It seems like last week that the 'Monster Radish' was just regular radish size. I picked one of them as a taster. Next week they will probably their ideal size (softball size).






Talking about large, the Chenopodium is having a bit of a growth spurt. Can you believe how pretty those purple new leaves are, they are almost iridescent.



The sweetpeas are finally in flower (even though they are still crawling along the ground, ignoring their support). They smell lovely and I look forward to picking them on a regular basis.


The cauliflowers I bought as plugs very early in March are now ginormous. I did not know they grew this large.

This fennel is almost ready to be harvested.


A shout out to these oriental mustard green. I just plunked the seedlings into the ground and they have taken so well. Amazing growth rate on these ones.


It took a while for the pumpkins to get used to their new home on top of the manure but now they are very happy. It is a shame I did not label them but once the fruit form I should have an idea of what is what.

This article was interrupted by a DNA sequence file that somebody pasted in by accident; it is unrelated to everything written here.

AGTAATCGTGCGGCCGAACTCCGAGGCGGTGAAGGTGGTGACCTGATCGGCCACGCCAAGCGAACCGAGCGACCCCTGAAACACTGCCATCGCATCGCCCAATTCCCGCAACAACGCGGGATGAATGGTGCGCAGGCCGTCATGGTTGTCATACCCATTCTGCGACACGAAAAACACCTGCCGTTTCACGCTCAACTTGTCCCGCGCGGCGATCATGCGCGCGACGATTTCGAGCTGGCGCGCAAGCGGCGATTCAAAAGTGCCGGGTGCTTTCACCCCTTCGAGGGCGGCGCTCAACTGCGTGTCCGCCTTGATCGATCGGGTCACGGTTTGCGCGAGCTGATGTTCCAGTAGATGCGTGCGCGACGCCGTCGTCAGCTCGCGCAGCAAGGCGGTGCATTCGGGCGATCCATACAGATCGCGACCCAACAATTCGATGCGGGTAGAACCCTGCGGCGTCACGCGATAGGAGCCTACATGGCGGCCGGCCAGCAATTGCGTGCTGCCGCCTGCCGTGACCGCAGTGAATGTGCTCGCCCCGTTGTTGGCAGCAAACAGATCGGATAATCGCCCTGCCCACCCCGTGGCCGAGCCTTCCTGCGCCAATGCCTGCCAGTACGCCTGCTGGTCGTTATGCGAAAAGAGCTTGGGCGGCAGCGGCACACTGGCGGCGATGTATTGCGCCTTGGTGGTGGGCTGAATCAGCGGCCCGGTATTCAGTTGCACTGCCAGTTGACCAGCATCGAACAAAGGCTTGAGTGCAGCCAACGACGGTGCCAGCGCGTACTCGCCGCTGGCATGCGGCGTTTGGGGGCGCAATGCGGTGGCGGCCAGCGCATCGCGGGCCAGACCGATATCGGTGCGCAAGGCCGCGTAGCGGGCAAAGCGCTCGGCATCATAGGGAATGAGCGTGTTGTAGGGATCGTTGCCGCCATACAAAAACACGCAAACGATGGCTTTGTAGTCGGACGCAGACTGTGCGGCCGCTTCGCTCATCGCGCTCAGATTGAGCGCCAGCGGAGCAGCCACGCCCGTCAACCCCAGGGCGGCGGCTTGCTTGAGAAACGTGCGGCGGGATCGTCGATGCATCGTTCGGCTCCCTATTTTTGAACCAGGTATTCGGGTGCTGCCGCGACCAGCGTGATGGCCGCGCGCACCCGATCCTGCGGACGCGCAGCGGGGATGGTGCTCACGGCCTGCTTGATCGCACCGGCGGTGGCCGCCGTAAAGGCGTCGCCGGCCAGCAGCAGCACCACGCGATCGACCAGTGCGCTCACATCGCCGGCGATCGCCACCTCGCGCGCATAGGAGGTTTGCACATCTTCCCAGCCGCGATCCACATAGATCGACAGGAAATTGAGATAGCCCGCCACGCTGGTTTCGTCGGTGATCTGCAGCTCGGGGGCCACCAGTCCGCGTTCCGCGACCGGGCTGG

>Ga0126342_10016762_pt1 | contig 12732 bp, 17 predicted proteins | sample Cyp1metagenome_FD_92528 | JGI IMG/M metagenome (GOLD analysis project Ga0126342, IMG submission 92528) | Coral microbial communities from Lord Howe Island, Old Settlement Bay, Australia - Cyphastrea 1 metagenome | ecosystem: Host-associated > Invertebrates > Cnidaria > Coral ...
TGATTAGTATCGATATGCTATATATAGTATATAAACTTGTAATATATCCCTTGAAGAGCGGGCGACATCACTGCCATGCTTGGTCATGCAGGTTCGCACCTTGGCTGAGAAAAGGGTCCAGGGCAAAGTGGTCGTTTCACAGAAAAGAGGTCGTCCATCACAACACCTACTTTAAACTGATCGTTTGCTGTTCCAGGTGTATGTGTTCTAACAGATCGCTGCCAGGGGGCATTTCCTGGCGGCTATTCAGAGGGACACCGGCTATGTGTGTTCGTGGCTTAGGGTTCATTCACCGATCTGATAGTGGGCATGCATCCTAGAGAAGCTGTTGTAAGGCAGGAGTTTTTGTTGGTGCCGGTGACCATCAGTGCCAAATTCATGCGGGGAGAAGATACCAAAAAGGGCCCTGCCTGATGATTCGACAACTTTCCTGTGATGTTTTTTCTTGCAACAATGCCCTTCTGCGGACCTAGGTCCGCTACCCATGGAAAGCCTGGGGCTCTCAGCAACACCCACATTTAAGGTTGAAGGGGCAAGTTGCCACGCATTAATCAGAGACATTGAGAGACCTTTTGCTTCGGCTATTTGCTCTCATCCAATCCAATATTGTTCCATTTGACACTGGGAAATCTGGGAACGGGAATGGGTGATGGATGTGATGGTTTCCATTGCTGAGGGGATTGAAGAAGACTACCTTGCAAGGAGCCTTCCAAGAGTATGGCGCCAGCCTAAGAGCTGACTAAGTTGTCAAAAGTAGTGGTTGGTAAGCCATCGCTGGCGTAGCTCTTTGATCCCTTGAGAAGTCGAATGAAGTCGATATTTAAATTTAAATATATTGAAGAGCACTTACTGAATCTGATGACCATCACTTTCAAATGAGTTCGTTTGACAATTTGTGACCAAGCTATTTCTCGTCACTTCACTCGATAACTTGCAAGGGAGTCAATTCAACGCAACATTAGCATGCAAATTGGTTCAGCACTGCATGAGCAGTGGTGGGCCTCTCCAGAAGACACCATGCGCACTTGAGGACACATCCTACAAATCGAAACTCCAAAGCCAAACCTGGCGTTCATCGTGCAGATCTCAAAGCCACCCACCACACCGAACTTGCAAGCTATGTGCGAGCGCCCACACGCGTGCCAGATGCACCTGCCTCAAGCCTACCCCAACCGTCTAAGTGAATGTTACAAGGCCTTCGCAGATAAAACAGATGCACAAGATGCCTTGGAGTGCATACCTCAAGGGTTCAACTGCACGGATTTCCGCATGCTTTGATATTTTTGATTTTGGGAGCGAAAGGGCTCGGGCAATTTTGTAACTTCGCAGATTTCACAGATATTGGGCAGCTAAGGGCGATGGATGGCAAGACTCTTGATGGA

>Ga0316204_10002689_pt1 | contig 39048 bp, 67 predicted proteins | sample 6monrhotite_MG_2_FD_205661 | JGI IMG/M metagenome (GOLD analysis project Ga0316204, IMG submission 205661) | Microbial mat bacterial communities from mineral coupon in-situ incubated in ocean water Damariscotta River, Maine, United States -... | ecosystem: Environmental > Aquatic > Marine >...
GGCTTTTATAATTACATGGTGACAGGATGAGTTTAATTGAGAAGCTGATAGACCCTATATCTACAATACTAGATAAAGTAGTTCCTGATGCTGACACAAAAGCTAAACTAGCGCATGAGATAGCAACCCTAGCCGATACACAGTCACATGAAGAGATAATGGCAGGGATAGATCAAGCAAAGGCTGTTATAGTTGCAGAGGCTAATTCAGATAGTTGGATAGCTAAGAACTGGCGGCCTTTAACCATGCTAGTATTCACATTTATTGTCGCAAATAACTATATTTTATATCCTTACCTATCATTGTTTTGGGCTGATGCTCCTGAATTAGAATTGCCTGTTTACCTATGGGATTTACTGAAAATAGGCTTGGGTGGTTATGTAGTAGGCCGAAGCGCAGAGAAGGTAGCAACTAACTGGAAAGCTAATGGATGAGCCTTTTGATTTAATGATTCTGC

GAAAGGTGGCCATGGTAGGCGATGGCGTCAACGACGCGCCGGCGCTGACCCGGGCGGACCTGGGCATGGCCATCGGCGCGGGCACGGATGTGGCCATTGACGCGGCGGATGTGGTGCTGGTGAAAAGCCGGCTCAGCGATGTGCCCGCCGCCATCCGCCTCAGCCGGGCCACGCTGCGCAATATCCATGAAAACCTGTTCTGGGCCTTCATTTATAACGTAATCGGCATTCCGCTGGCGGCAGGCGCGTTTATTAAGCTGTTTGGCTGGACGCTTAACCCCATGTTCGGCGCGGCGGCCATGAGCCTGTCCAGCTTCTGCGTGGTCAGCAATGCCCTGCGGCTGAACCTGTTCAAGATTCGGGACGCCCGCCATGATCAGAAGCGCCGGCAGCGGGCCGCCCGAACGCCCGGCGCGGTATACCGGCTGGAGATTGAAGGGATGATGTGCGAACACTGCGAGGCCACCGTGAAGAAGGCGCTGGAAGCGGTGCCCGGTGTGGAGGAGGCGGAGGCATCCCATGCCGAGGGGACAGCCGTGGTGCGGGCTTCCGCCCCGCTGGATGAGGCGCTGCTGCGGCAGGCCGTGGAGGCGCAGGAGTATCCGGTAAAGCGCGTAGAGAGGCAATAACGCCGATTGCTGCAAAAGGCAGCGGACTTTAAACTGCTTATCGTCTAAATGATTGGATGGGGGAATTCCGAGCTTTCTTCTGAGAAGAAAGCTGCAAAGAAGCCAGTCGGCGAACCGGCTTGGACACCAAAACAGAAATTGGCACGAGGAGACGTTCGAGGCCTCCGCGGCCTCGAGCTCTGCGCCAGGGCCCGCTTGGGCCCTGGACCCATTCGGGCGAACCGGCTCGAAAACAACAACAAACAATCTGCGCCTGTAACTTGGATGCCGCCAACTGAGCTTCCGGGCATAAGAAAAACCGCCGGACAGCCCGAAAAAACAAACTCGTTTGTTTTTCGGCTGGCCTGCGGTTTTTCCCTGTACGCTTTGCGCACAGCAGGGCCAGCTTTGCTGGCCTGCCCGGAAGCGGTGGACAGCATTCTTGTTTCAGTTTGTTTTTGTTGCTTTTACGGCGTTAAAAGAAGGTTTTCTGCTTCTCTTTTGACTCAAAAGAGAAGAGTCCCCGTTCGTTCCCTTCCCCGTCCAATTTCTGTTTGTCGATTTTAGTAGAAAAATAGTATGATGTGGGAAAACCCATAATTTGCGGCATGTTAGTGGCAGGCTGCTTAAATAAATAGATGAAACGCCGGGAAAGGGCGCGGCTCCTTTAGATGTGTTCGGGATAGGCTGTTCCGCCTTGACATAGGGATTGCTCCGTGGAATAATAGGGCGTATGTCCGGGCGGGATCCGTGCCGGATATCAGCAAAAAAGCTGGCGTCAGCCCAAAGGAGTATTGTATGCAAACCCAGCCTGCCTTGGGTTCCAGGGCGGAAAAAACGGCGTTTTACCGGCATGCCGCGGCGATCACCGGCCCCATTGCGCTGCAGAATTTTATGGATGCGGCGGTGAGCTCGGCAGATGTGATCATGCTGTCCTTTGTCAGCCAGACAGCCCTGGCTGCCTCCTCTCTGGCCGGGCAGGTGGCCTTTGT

Saturday, 9 June 2012

New Flush Of Leaves For Euphorbia Bupleurifolia



I was starting to get a bit worried about Euphorbia bupleurifolia. The leaves were hanging down but not from lack of watering. Did it fall victim to rot since they are so sensitive to over watering? Thankfully this does not seem to be the case. Only a couple of days later it became clear that instead of struggling it is indeed starting to push out a second flush of leaves. I'm quite curious how many leaves it will grow this season. The first flush counted nine new leaves. At the moment I can count three new ones in the middle though that may just be the beginning. Also interesting is whether these new leaves will look different under influence of the more sunlight that is available to them.